Saudi Arabia’s foreign minister, Prince Saud al-Faisal, said Tuesday that his country will help Syrian rebels “the most effective way we can” in response to what he called “genocide” perpetrated by Syrian President Bashar al-Assad.
“Saudi Arabia is not a country that interferes in internal affairs of countries,” Saud said in a news conference with visiting Secretary of State John F. Kerry. “But an invaded country,” he said in a reference to Hezbollah and Iranian militia fighters joining Assad’s forces, “where genocide is being perpetrated, is not a normal situation. And I can say with clarity that we will help the Syrian people defend themselves.”
Saud’s passionate language contrasted with Kerry’s restrained description of both the crisis and the potential remedy. Although Kerry has used the term “ethnic cleansing” to refer to Syria’s increasingly sectarian war, he has not called it genocide.
According to the United Nations, nearly 93,000 Syrians have been killed and about 5 million Syrians have fled their homes internally or to neighboring countries during the more than two-year-old conflict.
The situation “has been made far more difficult and complicated by Assad’s invitation to Iran and to Hezbollah . . . to cross international lines,” Kerry said. “With respect to the technicalities of one particular type of aid versus another, or logistics . . . that we are trying to coordinate,” he said, “we’re trying to understand as well as possible what each nation is doing today, what they’re prepared to do.”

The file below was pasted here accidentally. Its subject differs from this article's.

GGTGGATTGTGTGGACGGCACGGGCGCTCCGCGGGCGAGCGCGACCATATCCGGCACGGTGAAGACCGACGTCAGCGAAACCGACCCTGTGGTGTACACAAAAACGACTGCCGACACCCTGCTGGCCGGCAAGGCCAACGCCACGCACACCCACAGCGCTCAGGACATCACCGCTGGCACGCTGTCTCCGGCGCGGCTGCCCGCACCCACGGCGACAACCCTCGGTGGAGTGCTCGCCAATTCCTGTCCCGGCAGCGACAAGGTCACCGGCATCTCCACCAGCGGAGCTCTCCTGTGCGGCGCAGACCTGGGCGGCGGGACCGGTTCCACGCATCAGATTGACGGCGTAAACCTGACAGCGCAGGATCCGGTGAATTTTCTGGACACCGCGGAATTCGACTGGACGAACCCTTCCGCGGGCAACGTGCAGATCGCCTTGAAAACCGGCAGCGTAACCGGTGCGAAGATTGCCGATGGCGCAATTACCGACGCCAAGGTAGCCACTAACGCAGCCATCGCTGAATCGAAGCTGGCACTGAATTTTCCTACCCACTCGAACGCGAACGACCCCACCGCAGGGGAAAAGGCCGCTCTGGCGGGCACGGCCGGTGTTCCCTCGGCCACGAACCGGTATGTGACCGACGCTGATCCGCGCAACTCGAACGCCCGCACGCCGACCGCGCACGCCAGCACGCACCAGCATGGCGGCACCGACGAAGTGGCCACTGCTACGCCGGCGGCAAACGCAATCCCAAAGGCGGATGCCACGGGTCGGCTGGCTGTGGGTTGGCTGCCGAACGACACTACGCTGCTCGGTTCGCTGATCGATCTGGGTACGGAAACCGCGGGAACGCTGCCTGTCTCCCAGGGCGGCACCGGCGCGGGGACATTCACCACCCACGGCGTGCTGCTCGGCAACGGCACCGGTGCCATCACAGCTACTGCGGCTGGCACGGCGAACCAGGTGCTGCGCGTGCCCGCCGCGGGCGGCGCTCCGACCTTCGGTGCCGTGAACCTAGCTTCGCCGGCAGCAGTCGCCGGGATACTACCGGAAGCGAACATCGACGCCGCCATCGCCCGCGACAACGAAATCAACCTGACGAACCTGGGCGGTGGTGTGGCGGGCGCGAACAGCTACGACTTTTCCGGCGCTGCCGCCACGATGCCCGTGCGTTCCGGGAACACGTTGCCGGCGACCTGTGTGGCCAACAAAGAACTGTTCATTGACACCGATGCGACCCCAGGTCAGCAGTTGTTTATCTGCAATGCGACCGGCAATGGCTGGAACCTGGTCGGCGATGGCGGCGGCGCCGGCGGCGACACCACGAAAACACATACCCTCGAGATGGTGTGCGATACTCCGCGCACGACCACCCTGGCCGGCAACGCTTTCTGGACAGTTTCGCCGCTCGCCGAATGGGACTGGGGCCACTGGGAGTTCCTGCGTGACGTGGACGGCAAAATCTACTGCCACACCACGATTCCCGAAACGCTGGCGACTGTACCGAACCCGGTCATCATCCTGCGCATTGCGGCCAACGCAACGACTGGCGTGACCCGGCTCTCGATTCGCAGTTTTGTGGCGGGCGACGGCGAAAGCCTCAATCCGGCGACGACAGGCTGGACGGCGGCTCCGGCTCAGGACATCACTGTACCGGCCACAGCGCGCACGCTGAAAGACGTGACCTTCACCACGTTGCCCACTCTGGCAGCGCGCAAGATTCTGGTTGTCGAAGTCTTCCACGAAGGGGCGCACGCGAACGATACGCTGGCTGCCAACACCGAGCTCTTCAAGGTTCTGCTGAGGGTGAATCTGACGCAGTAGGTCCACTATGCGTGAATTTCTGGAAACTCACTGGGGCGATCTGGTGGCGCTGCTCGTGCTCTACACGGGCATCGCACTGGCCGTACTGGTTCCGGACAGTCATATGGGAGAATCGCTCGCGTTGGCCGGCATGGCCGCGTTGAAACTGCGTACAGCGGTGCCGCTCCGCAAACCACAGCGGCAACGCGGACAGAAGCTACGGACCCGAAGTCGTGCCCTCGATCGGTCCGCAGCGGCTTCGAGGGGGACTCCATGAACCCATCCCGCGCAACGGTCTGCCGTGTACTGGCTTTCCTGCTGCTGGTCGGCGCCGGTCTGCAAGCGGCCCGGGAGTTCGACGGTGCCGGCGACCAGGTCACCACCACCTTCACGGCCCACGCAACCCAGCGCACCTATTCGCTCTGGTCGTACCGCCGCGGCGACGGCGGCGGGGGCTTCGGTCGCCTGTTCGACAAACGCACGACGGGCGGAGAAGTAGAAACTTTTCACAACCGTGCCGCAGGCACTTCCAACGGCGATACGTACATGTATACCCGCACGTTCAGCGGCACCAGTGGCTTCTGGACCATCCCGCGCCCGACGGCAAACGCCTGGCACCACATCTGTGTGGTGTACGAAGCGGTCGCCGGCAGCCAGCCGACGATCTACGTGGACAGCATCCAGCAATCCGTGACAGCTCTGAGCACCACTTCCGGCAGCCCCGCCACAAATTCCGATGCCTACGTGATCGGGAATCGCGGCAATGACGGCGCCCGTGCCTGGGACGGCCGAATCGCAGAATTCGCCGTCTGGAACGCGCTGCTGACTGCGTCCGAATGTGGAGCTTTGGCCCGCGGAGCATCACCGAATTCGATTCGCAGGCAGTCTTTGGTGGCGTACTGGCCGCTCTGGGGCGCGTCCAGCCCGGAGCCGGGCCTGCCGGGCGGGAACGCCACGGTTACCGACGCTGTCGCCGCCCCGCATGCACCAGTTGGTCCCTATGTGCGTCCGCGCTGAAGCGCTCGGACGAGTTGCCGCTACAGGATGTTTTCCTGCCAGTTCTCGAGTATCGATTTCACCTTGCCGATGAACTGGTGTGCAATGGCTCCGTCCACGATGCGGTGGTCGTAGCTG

Kerry said he needed a “face to face” with the Saudis after Saturday’s meeting in Qatar of 11 European and regional governments leading efforts to aid the Syrian opposition. Some of those nations, including Saudi Arabia, have been waiting for a stronger expression of U.S. leadership before increasing their aid. After President Obama’s decision to provide military assistance, Kerry said, “we want to make sure that’s being done in a coordinated way.”
Although none of the rebels’ benefactors has publicly announced specific forms of aid, Saudi Arabia, along with Qatar, has indicated that it is prepared to send an increased flow of heavy weaponry, including hand-held surface-to-air missiles. The United States, in addition to sending light weapons and ammunition, plans to increase its training of rebel commanders and fighters, along with stepped-up logistics and intelligence assistance.
While the first part of Kerry’s extended Middle East tour has concentrated on Syria, he will arrive Wednesday in Amman, Jordan, for three days of efforts to try to move his Palestinian-Israeli peace initiative forward.
The plan for direct talks between the two sides has been stymied by Palestinian Authority President Mahmoud Abbas’s reluctance to start direct talks with Israel without a political sweetener such as the Israeli release of Palestinian detainees.
“We share a belief with Saudi Arabia and many countries that . . . this next period of time is an important period of time where decisions could be made that could affect the region for years to come,” Kerry said.
The two diplomats also shared their concerns about Egypt, where the military warned Tuesday of possible intervention in major demonstrations scheduled for Sunday to protest President Mohamed Morsi’s inability to get the economy onto an even keel. and address the opposition’s political demands.